This edition provides an update of recent developments of interest to the global reinsurance industry.
- The US Case Note summarizes a recent decision from a federal district court in Arizona addressing the standard for overturning an arbitration award, under the Federal Arbitration Act, based on an evident material miscalculation.
- The London Regulatory Update discusses recent changes to rates and other terms for reinsurance offered through Pool Re, the UK’s government-backed terrorist risk reinsurance scheme.
- The EU Regulatory Update addresses two recent developments. The Update first reports on the publication of the Insurance Distribution Directive, which regulates registration, disclosures, and other aspects of insurance and reinsurance distribution in the EU. Next, the Update discusses a report indicating that the European Commission may not renew the insurance block exemption regulation, which relates to EU antitrust law, when the regulation expires in March 2017.
US Case Note
A recent federal district court decision, In re Arbitration Proceeding Between Scottsdale Insurance Company v. John Deere Insurance Company, has demonstrated the federal courts’ narrow application of the Federal Arbitration Act (FAA)’s standard for overturning an arbitration award on the basis of an evident material miscalculation, one of the grounds for overturning an award in FAA Section 11. No. 15-cv-00671, 2016 U.S. Dist. LEXIS 18986, 2016 WL 627759 (D. Ariz. Feb. 16, 2016). In John Deere, the court confirmed an arbitration award over the insurer’s objection that the awarded amount represented a miscalculation, holding that the FAA requires that a mathematical miscalculation be plainly evident from the face of the award to provide any basis for modification.
In this case, the insurer, Scottsdale, settled a class action brought against its insured and sought payment from its reinsurer, John Deere. Scottsdale billed John Deere $1,173.014.26 after calculating the percentage of loss that John Deere assumed through two reinsurance agreements between the parties. John Deere disputed the amount and the parties went to arbitration. The panel entered an order awarding $888,198.12 as John Deere’s share of the settlement amount was. Scottsdale moved in the District of Arizona for an order modifying or correcting the award. John Deere filed a cross-application for confirmation of the award.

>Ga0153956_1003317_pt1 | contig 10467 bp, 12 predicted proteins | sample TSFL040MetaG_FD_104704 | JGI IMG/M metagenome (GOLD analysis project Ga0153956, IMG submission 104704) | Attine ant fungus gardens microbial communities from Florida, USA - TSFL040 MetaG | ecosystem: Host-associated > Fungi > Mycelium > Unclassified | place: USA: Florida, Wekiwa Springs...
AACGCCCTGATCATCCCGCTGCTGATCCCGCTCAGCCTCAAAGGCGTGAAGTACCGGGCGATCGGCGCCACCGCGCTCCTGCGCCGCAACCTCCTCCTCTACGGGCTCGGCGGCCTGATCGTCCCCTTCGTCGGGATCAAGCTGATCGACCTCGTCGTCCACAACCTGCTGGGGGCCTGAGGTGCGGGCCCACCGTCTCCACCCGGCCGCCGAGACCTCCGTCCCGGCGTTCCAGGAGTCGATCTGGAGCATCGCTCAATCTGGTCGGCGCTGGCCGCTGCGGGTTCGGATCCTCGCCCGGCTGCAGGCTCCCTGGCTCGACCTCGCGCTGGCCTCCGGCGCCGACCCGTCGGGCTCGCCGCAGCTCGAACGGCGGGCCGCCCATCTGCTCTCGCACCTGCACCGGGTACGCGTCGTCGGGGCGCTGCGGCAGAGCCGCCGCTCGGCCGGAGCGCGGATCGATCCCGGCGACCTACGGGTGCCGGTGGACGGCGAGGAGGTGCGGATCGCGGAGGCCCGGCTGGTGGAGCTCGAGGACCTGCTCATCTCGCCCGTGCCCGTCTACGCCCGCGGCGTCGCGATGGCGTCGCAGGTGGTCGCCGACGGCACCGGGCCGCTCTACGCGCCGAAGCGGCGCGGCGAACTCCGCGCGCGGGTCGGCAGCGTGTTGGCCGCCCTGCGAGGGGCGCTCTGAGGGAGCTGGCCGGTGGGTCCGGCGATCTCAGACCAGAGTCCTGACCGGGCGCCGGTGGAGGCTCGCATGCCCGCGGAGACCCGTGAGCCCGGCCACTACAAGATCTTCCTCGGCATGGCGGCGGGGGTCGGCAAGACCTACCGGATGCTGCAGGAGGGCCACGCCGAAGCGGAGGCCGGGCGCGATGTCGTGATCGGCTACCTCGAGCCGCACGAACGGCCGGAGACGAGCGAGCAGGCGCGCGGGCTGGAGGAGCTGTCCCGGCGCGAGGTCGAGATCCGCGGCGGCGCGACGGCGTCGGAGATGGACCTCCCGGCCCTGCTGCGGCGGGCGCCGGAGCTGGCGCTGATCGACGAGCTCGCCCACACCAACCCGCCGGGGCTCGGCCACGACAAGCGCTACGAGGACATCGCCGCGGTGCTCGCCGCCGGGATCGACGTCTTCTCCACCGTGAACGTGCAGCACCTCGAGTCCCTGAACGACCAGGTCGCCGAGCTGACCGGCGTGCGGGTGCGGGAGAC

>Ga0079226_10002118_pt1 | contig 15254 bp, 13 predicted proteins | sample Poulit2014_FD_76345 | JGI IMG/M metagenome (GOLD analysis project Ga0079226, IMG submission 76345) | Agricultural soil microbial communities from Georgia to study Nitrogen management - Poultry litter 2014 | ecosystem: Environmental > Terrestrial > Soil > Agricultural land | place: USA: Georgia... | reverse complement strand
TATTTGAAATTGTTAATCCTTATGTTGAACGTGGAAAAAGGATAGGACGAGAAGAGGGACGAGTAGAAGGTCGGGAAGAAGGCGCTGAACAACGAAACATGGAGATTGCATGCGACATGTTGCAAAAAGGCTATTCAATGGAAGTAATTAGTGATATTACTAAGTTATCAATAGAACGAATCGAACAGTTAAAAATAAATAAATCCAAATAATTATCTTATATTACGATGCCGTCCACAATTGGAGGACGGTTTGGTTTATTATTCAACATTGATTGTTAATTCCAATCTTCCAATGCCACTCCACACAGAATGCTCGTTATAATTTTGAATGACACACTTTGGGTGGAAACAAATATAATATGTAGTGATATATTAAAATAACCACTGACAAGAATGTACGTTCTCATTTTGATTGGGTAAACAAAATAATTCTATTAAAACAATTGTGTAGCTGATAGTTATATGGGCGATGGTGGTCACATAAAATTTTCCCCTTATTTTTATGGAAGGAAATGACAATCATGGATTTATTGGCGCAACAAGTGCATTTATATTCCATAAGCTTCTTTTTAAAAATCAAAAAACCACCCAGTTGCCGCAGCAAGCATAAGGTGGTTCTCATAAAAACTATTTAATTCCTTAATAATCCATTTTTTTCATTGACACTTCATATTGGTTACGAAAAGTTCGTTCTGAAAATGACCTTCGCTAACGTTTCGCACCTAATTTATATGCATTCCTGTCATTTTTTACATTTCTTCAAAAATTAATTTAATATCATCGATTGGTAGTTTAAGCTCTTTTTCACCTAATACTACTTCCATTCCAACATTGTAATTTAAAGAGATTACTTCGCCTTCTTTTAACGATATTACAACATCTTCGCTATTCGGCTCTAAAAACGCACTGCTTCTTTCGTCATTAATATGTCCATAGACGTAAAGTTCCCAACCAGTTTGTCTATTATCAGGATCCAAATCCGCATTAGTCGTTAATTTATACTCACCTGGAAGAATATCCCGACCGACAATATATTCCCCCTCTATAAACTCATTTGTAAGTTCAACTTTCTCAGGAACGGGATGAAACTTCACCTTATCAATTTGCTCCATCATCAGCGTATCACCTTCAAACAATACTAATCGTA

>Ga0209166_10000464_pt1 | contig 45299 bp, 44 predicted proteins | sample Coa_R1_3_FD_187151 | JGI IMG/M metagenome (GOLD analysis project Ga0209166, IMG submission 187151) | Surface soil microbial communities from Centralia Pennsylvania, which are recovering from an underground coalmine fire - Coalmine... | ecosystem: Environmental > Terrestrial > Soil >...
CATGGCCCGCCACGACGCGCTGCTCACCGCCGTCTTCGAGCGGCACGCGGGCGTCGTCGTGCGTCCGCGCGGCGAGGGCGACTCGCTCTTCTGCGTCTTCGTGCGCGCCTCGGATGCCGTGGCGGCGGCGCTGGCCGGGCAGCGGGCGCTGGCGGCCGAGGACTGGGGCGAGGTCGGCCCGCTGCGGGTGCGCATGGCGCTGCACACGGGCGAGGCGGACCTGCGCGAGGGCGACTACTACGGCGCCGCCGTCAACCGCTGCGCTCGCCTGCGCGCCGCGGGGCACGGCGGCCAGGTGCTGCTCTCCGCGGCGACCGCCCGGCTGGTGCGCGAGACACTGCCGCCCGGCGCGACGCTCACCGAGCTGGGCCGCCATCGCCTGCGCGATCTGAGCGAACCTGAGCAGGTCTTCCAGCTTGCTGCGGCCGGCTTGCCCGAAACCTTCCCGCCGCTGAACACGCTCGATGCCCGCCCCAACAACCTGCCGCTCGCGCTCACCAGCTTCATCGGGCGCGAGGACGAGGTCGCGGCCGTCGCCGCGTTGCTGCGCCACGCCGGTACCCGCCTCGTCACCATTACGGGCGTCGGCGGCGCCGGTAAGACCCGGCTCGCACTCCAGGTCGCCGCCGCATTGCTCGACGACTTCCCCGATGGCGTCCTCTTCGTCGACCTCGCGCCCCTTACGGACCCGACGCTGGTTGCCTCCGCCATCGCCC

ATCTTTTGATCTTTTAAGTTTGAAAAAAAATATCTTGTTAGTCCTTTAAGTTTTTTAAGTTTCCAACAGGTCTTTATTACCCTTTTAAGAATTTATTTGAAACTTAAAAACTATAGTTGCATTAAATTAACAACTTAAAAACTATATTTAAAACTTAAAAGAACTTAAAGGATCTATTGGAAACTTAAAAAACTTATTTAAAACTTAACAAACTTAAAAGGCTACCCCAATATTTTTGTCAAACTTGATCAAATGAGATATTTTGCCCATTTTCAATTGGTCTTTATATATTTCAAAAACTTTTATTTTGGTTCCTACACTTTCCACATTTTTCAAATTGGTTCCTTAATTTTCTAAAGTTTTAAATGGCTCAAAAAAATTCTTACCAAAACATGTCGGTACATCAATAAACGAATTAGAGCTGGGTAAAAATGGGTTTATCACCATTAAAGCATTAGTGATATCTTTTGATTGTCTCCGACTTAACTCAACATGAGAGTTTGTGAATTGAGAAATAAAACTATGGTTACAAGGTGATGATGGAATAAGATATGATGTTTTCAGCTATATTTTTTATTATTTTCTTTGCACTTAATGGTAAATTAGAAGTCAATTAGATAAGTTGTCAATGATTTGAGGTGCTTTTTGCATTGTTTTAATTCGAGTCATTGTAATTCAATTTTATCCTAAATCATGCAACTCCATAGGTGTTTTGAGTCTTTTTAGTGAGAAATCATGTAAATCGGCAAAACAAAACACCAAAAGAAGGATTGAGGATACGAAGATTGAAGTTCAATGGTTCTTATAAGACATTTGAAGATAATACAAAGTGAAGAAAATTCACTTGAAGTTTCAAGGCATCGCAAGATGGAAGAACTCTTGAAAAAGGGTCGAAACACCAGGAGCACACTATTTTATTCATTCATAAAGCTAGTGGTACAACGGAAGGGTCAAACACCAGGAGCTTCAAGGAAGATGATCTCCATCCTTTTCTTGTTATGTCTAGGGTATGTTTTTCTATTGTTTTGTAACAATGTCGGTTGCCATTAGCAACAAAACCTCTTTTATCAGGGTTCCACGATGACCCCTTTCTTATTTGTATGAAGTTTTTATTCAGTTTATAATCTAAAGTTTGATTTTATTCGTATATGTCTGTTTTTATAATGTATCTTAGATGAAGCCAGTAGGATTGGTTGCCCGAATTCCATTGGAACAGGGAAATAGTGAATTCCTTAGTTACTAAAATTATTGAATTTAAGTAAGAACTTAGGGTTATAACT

The District of Arizona first held that the FAA governed the dispute, applying a strong presumption that the FAA, rather than state law, will apply. While the reinsurance agreements called for Arizona state law to govern the procedures applicable to the arbitration process itself, they did not “clearly and unambiguously provide that Arizona law is to govern the procedure for confirming the arbitration award.” 2016 U.S. Dist. LEXIS 18986, at *4. The court then construed Section 11(a) of the FAA, which permits modification or correction of an arbitration award “[w]here there was an evident material miscalculation of figures or an evident material mistake in the description of any person, thing, or property referred to in the award.” Id. at *6 (quoting 9 U.S.C. § 11(a)). The court reasoned that, “[u]nder § 11(a), the issue to be resolved by the court is not whether the arbitration panel reached what the court believes is the correct decision based on the underlying facts, but solely whether the panel’s alleged mathematical miscalculation is plainly evident from the face of the award.” Id. at 7. Because there was no error on the award’s face—the panel did not detail its calculation—the court rejected Scottsdale’s arguments that the panel had erred by adjusting the settlement amount and simply reducing John Deere’s share proportionally rather than applying the terms of the reinsurance agreements. Id. at *6-7. The court noted that any finding of computational error “would require improper speculation,” id. at *8, and confirmed the award. The court also awarded John Deere reasonable attorney’s fees and costs.
London Regulatory Update
On October 1, 2015, Pool Re, which is the UK’s government-backed terrorist risk reinsurance scheme, introduced a number of changes to its underwriting manual and terms of business in relation to rates and discounts. The changes are intended to bring Pool Re in line with the needs of the market as it continues to evolve in the face of the developing, but ever-present, threat posed by terrorism.